NBC News hedged that, according to its sources, the potential charges weren’t imminent but could come within weeks or the next few months. Mueller could keep the charges under seal or, the report said, he could choose not to file them at all in order to protect intelligence sources, or for other reasons.

The network reported the potential charges include conspiracy-related statutes and violations of the Computer Fraud and Abuse Act.

The indictment against Russian hackers, if it occurs, would add to the 13 Russian individuals and three Russian entities Mueller indicted last month for charges related to interference in the 2016 election.

The Russian nationals are unlikely to be extradited to the United States to face the charges. An unnamed government official told NBC that the potential charges would “send a message” to others who may have participated in the email theft.

NBC reported that “it could not be learned” if Mueller would make allegations about Russian President Vladimir Putin in the potential indictment, but one unnamed former FBI official told the network that Russian government officials would likely be charged.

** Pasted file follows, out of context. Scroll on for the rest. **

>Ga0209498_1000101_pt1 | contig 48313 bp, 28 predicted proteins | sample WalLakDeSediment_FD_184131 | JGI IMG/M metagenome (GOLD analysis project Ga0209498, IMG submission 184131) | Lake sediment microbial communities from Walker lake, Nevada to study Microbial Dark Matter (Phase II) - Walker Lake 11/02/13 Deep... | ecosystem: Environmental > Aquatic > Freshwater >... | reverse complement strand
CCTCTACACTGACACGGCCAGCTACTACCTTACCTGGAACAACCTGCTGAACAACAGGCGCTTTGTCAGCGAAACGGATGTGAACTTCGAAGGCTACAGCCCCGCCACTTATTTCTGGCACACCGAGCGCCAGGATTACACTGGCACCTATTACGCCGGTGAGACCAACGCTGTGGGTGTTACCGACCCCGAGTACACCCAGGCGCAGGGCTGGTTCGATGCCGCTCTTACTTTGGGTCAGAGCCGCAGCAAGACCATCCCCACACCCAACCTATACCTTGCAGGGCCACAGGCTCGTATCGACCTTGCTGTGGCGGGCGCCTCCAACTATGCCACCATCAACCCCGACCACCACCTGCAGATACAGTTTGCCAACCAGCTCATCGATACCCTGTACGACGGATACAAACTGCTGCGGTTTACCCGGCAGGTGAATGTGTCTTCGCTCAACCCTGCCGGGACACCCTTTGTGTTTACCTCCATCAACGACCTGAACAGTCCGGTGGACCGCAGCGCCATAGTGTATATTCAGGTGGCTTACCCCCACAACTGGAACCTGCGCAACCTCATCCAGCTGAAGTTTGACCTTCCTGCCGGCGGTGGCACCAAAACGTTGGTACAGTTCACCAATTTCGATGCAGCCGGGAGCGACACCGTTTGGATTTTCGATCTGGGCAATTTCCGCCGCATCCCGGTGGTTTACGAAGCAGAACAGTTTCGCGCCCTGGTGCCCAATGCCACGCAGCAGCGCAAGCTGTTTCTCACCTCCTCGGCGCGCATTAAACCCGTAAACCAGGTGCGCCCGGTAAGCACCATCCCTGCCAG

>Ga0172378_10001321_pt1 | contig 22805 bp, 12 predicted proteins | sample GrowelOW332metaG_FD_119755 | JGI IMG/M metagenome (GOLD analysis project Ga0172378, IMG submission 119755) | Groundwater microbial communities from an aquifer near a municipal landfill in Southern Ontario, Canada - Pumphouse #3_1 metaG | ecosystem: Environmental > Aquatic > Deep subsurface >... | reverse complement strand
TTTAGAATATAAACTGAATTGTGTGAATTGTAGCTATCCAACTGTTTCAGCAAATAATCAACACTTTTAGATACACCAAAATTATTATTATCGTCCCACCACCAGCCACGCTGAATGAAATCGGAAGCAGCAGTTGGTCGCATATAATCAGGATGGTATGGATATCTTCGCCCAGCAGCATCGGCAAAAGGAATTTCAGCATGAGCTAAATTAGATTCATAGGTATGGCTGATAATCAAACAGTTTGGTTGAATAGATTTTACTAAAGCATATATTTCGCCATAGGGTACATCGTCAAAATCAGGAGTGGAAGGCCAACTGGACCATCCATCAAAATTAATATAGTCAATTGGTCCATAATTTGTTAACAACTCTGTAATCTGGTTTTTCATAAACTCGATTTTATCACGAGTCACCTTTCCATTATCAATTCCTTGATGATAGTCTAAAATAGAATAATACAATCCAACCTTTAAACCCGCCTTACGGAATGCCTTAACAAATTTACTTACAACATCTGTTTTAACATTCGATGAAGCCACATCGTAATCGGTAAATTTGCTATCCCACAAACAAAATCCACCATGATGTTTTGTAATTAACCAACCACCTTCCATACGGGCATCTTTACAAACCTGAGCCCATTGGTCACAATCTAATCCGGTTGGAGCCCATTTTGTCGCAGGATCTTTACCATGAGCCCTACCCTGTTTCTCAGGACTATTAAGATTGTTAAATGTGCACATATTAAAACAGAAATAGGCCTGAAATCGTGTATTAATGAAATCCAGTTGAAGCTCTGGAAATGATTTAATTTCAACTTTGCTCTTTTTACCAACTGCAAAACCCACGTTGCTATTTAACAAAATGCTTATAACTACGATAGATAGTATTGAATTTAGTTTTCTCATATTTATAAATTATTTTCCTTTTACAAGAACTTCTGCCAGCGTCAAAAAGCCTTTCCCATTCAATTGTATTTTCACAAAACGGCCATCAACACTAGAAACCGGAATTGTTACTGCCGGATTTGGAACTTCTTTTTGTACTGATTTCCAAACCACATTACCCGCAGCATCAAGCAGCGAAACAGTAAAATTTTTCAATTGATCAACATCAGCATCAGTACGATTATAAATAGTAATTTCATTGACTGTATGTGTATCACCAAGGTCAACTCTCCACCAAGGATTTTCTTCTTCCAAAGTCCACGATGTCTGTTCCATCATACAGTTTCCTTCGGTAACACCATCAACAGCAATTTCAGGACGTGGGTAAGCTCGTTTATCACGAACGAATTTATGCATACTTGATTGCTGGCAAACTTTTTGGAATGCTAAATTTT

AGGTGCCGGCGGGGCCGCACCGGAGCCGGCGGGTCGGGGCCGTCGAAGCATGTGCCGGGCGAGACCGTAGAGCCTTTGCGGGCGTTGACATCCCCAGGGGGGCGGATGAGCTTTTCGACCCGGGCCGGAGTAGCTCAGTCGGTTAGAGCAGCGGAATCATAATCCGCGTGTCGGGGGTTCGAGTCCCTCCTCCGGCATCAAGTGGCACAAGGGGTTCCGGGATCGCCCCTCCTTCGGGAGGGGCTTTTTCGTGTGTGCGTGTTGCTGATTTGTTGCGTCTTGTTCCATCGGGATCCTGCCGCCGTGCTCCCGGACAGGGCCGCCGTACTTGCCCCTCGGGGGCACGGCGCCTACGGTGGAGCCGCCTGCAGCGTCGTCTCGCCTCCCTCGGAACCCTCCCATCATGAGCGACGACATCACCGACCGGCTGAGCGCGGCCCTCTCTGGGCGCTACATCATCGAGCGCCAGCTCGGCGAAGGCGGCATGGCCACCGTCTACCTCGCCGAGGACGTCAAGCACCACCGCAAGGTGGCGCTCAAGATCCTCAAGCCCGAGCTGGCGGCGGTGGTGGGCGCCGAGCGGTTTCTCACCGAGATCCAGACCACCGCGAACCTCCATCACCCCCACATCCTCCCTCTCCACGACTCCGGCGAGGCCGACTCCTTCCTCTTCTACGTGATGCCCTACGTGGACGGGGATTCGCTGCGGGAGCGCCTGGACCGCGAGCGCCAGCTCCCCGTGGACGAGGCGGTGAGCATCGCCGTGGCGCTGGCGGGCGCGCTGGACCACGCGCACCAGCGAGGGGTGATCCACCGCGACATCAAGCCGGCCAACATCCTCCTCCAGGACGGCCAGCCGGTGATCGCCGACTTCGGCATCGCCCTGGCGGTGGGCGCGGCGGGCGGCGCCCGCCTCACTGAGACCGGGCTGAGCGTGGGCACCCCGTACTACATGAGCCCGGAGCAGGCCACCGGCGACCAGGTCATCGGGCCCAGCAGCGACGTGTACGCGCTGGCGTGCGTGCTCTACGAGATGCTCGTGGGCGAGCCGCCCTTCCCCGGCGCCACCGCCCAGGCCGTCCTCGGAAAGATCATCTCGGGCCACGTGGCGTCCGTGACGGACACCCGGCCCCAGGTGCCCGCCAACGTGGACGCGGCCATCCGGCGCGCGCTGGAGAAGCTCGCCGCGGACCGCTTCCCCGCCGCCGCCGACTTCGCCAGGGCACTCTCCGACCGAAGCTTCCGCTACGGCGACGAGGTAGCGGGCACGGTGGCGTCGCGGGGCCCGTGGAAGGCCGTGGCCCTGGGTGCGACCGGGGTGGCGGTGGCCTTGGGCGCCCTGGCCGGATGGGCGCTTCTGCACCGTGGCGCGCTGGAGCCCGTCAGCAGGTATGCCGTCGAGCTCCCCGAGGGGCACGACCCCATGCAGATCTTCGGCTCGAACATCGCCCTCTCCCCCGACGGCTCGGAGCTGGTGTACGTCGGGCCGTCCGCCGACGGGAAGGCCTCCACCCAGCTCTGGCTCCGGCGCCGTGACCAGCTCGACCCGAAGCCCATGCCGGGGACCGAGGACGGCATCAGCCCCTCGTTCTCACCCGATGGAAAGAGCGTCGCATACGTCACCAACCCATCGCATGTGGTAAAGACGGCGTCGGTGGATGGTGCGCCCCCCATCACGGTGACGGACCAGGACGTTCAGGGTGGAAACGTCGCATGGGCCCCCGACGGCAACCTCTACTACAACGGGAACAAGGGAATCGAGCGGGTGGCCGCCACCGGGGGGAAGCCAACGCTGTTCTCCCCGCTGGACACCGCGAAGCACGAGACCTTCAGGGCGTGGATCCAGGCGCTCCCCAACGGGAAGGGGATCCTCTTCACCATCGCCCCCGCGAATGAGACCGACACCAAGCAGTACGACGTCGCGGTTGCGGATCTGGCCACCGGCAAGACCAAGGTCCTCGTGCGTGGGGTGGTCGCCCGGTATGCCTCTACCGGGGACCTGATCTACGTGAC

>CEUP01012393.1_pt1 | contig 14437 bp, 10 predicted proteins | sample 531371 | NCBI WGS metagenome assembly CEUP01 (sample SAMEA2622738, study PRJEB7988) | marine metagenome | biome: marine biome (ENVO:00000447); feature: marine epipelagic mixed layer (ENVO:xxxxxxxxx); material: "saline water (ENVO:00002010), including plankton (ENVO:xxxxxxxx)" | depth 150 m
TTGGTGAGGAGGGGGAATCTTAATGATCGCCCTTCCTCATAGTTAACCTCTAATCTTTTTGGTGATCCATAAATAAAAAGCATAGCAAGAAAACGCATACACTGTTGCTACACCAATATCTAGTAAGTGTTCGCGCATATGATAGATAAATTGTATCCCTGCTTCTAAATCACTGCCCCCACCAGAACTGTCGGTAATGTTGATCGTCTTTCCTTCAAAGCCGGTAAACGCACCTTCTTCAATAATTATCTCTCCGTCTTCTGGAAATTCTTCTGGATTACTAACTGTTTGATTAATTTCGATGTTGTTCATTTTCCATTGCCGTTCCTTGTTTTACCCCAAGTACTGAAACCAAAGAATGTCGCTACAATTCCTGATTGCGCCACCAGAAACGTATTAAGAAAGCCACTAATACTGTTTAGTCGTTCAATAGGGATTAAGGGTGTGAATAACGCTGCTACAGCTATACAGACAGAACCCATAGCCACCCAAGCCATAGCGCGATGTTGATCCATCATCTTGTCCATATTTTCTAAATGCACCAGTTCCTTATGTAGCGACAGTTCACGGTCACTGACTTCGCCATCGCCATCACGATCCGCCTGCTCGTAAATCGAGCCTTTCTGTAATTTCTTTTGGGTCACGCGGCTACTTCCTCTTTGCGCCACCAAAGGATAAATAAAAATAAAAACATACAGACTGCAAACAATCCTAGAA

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The White House is preparing to replace National Security Adivser H.R. McMaster as early as next month, NBC News reported Thursday, citing five unnamed people familiar with the discussions.

The move, according to NBC News, has been orchestrated by White House chief of staff John Kelly and Defense Secretary James Mattis.

CNN reported last week, citing a half dozen unnamed administration and defense officials, that McMaster was considering options to return to the military.

McMaster became national security adviser after Michael Flynn’s ouster. Flynn was pushed out after reports revealed that he had spoken with Russia’s ambassador to the United States about sanctions before Trump took office and lied about the conversations to other senior administration officials. Since then, Flynn has pleaded guilty to lying to the FBI about those conversations, and he is cooperating with special counsel Robert Mueller’s probe.

This post has been updated.

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White House press secretary Sarah Huckabee Sanders said Thursday that, as far as she knows, the President still wants Attorney General Jeff Sessions on the job.

“Does the President want to get rid of his attorney general?” a reporter asked at the press briefing Thursday.

“Not that I know of,” Sanders replied.